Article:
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It has been one wicked windy few days.  Utterly beautiful blue skies, frosts in the mornings, and an all around visual delight.

But bundle on up before you go out there, it has been one wicked windy few days.

You would think that those of us who have lived here our entire lives would be used to it.  However, I have come to the personal conclusion that there are things you never get used to and will push against to your last breath.  For me, the wind is one of those.  I’m good with cold, I’m okay with hot (yes, we do get hot.  Think back.), but when you add those 52 mph gusts to a 32 degree temp, I’m out.  Could I please have the 14.1 degrees straight in calm air?  [Want to know where I got that number?  Here’s a cool toy for those of us who live in the wind.  Wind chill / temp conversion tool.  You can thank me later.]

However, I would like to point out a couple bright spots in the midst…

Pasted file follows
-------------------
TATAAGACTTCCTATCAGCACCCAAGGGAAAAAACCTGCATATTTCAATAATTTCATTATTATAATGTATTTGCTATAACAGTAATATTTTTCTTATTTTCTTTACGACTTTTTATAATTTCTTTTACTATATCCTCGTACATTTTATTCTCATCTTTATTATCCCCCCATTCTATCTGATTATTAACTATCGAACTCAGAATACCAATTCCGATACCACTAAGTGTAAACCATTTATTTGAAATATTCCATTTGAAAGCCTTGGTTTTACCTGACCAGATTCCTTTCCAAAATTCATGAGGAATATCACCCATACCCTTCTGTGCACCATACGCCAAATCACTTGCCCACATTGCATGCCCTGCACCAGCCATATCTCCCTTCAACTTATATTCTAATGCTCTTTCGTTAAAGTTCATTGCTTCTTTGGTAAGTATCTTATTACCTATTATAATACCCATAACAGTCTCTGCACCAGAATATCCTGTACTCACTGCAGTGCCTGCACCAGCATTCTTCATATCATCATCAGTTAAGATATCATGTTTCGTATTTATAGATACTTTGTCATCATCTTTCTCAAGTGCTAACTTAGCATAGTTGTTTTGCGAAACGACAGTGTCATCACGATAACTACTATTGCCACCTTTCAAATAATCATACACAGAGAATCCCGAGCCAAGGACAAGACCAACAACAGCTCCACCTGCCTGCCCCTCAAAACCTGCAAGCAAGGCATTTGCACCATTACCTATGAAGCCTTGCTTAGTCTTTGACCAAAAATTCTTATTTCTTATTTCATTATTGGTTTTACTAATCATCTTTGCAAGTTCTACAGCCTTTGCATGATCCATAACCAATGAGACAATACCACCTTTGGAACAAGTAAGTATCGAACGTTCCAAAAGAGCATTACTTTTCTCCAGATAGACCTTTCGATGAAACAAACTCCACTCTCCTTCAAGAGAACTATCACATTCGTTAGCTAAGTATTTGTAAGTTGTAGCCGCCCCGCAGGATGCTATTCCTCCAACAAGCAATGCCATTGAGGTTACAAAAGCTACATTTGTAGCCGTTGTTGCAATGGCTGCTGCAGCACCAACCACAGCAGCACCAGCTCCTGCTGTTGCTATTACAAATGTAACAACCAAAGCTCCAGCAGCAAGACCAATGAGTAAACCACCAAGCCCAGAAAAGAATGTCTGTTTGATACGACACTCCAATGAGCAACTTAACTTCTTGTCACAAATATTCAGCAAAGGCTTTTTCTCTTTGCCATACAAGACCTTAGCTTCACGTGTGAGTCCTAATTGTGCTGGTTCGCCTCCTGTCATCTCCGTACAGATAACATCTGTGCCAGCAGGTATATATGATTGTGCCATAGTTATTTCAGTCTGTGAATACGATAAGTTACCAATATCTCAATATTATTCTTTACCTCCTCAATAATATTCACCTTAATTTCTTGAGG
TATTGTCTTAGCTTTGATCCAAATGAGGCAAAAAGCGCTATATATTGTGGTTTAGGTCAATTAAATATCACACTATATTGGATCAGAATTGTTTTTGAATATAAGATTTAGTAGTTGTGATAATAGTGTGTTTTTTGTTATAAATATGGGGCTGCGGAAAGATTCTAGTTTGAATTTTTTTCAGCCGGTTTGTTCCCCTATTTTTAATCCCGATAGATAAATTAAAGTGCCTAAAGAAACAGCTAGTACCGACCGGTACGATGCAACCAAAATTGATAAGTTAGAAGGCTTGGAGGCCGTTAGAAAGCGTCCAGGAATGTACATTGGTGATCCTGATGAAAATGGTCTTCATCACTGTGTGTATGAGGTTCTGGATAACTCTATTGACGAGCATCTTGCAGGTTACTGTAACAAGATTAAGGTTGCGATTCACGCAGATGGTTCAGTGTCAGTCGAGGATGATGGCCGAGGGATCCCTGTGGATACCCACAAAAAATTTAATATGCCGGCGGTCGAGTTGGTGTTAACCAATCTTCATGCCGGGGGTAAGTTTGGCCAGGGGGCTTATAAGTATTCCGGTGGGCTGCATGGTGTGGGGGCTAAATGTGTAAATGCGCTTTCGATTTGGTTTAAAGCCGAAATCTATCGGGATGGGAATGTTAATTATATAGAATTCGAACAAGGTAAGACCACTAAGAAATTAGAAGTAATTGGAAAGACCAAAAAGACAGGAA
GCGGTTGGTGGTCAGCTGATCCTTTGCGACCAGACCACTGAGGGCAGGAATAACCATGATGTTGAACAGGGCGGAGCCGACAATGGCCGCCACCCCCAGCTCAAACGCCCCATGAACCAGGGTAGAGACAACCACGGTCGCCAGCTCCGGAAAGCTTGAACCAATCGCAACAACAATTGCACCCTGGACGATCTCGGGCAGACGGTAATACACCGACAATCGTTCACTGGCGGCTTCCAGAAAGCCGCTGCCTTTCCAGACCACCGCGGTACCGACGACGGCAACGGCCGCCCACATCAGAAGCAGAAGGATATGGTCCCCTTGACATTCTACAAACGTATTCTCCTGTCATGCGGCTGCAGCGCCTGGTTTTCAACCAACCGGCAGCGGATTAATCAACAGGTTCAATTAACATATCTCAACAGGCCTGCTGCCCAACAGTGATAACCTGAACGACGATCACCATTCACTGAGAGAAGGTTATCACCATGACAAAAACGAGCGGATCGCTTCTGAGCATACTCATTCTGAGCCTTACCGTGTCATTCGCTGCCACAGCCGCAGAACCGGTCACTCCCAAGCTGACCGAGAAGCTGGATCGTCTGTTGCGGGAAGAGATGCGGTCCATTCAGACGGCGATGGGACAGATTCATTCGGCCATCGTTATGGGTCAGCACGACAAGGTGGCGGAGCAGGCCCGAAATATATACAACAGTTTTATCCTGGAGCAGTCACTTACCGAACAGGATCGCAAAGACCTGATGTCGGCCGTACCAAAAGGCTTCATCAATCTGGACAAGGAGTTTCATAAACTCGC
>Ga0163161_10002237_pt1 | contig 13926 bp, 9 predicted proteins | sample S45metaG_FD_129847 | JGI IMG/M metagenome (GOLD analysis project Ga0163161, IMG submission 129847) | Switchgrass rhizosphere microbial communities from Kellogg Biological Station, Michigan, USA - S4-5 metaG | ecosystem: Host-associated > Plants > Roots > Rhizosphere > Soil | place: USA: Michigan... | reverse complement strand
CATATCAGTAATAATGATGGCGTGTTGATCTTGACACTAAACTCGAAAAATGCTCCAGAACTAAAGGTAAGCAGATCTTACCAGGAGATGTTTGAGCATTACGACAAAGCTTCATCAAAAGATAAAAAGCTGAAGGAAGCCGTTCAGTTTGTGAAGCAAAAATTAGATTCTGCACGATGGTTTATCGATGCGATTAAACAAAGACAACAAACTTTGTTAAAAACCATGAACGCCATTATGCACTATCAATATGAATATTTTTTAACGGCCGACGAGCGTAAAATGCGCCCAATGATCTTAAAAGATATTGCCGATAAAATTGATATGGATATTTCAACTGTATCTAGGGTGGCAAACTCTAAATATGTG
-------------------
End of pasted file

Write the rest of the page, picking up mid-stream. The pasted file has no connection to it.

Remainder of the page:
1)  You look very healthy when you come indoors (once you get the hair back off of the wrong side of your head and other humans can see your face) with a flattering rosy glow.
2)  If you’re having trouble waking up in the morning and getting into your day, save the five bucks for the coffee and just step outside.
3)  When you take your dogs up to that stretch between Corbett and Aims for the run down to the river,  that calm clear cold under a clear-star-sky moon will absolutely redeem any lingering annoyance with the environment.

Larch Mountain blocks the east wind completely where the dogs and I take our nightly hike to the Sandy River.  Completely.  We pile into the van in the chaos and drive up the hill, and we step out into pure peace.

"Hey, what do you want from a cell phone in the dark?"

“Hey, what do you want from a cell phone in the dark?”

It is such a gift.  The waxing moon has lit the trail almost to no-flashlight level, the river is sparkling under the occasional mist, the rocks are beautifully frosted, it’s the perfect temperature for the long hike back up the hill, and everyone else is huddled at home around the woodstove, leaving the trail, and the forest, and the river,
to just us.

It is a good thing.